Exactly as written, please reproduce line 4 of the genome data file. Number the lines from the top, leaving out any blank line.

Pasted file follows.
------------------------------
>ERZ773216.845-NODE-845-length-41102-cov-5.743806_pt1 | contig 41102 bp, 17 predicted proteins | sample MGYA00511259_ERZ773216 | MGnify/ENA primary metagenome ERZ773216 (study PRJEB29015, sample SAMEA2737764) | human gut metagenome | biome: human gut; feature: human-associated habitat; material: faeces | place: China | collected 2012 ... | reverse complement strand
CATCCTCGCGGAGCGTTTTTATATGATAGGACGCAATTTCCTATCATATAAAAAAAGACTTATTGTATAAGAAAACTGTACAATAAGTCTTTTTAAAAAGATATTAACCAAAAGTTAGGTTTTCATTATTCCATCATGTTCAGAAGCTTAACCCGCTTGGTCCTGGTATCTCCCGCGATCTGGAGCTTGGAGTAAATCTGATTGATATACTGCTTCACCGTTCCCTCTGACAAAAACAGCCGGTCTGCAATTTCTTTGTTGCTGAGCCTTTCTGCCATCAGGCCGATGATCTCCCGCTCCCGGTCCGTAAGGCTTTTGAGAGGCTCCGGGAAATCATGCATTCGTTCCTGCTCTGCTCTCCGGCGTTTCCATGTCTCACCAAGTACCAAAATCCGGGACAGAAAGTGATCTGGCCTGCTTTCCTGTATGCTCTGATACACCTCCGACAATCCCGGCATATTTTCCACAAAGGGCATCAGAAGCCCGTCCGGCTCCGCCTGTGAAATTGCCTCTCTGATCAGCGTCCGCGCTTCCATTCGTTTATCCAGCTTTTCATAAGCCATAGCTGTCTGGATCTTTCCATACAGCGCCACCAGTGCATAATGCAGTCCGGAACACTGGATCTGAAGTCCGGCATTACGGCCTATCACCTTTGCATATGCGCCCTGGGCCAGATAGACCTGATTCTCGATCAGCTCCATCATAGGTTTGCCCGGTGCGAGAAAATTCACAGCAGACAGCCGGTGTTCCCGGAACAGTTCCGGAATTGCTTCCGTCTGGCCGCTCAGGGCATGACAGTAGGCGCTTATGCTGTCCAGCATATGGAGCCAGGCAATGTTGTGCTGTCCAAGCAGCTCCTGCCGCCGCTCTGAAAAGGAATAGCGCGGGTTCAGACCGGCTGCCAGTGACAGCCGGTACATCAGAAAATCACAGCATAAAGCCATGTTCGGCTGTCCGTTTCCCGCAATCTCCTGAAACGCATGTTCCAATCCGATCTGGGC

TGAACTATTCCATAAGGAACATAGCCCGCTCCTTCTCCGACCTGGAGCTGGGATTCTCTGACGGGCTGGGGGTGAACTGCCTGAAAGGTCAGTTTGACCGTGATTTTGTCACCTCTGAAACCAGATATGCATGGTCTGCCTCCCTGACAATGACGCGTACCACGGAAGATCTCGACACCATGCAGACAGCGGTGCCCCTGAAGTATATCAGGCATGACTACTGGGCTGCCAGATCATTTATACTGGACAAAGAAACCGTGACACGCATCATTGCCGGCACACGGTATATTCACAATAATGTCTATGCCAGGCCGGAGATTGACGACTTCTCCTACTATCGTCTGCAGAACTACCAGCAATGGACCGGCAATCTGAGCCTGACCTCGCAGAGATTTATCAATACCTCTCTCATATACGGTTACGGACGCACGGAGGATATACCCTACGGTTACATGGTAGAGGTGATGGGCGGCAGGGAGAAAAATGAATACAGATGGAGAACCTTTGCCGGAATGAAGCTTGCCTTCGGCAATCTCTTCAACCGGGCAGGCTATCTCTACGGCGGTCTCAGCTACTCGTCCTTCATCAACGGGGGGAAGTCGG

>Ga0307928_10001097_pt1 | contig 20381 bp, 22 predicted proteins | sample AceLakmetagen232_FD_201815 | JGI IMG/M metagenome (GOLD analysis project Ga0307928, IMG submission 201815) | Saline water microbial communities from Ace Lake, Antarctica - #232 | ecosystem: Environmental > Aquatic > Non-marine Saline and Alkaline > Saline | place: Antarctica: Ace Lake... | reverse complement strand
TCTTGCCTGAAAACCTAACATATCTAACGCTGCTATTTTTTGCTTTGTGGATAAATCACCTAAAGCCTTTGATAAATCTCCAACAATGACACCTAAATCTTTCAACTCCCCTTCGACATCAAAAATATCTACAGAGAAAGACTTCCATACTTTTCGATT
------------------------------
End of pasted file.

>Ga0307928_10001097_pt1 | contig 20381 bp, 22 predicted proteins | sample AceLakmetagen232_FD_201815 | JGI IMG/M metagenome (GOLD analysis project Ga0307928, IMG submission 201815) | Saline water microbial communities from Ace Lake, Antarctica - #232 | ecosystem: Environmental > Aquatic > Non-marine Saline and Alkaline > Saline | place: Antarctica: Ace Lake... | reverse complement strand